Bardsey… could it be Avalon?

Bardsey Island

Home to gannets, razorbills and a colony of Manx shearwaters

Located in the Bardsey Sound, two miles off the tip of the Llyn Peninsula, Bardsey Island is home to many rare plants and plenty of sea birds such as gannets and razorbills, but the most famous inhabitants are Manx shearwaters, with a breeding colony of 10,000 to 16,000 on the island.

Atlantic grey seals can be seen in the rocky bays, with a small number breeding on the island each year, and Risso’s dolphins and harbour porpoises are often seen in the island’s surrounding waters.

Bardsey is also home to the world’s rarest apple, Afal Enlli (Bardsey Apple), a survivor from an ancient orchard dating back 1,000 years that was not found anywhere else in the world. Today visitors can buy their own young Afal Enlli trees and take them home as a souvenir of their trip.

A mile and a half in length and half a mile wide at its widest point, Bardsey is a site of considerable significance in Snowdonia’s history and has been so for at least 1,500 years.

In the 6th century the Breton saint, St Cadfan, established a monastery on Bardsey, and the island flourished as an important place of pilgrimage. With 20,000 saints said to be buried on the island, by the early middle ages three pilgrimages to Bardsey were deemed as beneficial to the soul as one to Rome.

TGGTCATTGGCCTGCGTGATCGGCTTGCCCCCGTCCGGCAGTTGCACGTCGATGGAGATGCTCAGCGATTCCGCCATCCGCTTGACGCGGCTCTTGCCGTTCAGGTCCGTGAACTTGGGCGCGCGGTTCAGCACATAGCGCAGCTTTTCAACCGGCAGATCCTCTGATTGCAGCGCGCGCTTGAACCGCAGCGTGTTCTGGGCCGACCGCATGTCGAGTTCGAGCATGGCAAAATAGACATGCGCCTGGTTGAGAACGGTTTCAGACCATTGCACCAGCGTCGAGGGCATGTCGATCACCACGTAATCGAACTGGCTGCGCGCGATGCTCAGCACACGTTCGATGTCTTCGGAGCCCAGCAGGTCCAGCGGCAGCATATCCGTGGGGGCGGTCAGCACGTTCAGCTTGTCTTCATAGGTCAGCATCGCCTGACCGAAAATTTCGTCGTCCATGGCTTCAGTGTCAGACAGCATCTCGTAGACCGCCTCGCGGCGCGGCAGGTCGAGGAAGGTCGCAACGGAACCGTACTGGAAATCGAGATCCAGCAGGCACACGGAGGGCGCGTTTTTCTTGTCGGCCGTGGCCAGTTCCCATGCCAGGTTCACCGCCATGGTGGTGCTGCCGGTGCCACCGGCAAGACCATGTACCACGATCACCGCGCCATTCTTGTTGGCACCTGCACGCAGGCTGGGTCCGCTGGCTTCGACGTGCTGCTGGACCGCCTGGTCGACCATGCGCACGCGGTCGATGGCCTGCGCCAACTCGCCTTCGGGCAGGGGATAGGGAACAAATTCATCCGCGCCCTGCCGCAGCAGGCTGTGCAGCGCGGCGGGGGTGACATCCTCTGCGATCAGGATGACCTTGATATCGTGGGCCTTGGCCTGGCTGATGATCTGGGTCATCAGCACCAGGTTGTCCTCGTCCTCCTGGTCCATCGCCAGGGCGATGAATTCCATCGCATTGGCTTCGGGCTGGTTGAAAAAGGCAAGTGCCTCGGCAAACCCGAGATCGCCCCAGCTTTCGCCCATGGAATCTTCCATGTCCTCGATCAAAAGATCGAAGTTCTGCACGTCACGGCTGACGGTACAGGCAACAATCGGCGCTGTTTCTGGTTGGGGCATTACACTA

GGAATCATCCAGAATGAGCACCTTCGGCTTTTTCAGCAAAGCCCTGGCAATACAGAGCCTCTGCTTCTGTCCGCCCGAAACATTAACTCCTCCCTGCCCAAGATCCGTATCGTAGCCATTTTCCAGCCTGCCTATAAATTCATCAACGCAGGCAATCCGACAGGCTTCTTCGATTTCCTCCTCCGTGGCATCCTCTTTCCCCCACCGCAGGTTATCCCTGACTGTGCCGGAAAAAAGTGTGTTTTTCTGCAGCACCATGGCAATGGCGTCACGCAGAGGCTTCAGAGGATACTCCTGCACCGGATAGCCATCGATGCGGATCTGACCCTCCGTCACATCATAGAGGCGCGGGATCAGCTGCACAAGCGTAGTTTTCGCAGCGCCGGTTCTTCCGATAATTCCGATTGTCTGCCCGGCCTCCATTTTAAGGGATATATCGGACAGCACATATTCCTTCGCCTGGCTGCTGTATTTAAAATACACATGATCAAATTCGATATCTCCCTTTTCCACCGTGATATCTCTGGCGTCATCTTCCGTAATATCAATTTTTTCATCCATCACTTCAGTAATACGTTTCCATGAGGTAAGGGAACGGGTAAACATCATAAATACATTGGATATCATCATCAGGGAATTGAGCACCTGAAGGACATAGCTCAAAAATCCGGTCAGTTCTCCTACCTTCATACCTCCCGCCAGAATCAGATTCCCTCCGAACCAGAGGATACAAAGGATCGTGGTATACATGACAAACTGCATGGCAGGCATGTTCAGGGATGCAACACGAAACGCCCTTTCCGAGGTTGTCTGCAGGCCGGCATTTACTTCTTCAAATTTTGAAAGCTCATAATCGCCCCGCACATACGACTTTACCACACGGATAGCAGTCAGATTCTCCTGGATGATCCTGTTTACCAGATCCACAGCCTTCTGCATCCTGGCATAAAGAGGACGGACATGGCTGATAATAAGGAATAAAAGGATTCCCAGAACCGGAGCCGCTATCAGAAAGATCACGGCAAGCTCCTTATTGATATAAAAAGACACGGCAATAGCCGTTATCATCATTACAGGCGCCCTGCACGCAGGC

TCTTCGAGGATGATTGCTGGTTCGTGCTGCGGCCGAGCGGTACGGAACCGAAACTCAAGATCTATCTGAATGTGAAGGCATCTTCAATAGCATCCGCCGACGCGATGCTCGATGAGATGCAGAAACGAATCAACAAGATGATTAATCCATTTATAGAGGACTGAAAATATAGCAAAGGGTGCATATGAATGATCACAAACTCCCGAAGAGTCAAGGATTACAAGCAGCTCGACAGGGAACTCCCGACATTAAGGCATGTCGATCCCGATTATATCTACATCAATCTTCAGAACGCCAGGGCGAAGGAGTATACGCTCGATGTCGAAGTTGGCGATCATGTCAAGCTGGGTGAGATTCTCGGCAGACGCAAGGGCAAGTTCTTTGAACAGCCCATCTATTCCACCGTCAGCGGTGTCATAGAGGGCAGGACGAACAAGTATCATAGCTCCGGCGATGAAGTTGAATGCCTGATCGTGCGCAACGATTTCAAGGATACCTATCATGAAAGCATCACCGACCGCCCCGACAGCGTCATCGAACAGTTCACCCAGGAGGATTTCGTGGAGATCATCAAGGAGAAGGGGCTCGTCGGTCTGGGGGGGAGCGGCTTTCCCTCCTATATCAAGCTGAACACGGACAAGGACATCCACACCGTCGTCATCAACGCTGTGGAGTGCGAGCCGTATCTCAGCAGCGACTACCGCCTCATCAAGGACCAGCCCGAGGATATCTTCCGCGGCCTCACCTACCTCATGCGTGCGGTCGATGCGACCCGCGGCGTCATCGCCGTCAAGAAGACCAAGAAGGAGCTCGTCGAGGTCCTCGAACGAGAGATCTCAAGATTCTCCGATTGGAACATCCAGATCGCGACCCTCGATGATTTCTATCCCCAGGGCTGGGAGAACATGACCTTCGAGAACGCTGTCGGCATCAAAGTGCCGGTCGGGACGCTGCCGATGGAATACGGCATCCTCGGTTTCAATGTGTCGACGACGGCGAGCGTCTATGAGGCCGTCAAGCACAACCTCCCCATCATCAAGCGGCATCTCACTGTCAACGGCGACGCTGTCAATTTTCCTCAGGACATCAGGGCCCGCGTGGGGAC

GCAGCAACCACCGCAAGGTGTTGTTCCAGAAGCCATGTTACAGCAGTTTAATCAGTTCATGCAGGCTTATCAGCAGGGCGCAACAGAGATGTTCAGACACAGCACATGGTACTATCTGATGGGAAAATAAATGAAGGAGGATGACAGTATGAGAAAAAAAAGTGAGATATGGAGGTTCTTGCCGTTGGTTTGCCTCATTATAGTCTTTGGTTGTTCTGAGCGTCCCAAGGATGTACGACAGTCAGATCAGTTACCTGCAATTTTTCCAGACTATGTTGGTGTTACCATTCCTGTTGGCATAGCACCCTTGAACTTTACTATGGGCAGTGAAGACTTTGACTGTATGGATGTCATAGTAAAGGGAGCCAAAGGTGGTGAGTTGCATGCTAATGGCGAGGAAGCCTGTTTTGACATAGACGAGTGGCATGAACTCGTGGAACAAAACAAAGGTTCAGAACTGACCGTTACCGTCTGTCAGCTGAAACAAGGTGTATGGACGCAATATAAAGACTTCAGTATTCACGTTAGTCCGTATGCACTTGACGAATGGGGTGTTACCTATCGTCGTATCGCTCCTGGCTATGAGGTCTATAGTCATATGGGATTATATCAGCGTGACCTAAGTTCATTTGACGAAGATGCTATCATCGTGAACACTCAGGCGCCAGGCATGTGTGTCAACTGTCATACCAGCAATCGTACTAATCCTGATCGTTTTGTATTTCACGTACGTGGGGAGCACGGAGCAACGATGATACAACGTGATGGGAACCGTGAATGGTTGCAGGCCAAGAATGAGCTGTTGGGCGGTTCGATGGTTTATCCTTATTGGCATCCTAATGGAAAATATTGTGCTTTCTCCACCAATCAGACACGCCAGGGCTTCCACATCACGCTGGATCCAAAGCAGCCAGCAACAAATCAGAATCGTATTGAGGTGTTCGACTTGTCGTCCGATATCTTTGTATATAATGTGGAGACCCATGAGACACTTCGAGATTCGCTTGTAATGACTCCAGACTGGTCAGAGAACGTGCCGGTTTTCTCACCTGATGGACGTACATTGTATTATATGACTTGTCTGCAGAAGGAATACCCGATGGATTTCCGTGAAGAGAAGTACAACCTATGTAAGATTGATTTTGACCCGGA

Throughout the middle ages the island retained its status as an important place of pilgrimage, and in the 13th century an Augustinian abbey, St Mary’s, was built, remaining in use until the dissolution of the monasteries in 1537. The abbey’s roofless tower is the oldest standing building on the island, and is still used for informal services today.

Bardsey is also a significant location in the myths and legends of Snowdonia, with some believing it to be the mysterious Isle of Avalon from the Arthurian legends, and that King Arthur’s ship lies at the bottom of the Bardsey Sound, while Arthur himself sleeps in a cave on the island awaiting the day of Britain’s direst need when he will rise up to save his land.

The island is managed by the Bardsey Island Trust, which owns the island, in conjunction with the Countryside Council for Wales and CADW.

If you’re visiting Snowdonia and would like to experience the island’s wild serenity for yourself, Bardsey Island Boat Trips run regular day trips to the island throughout the season.

Visit the Bardsey Island Trust website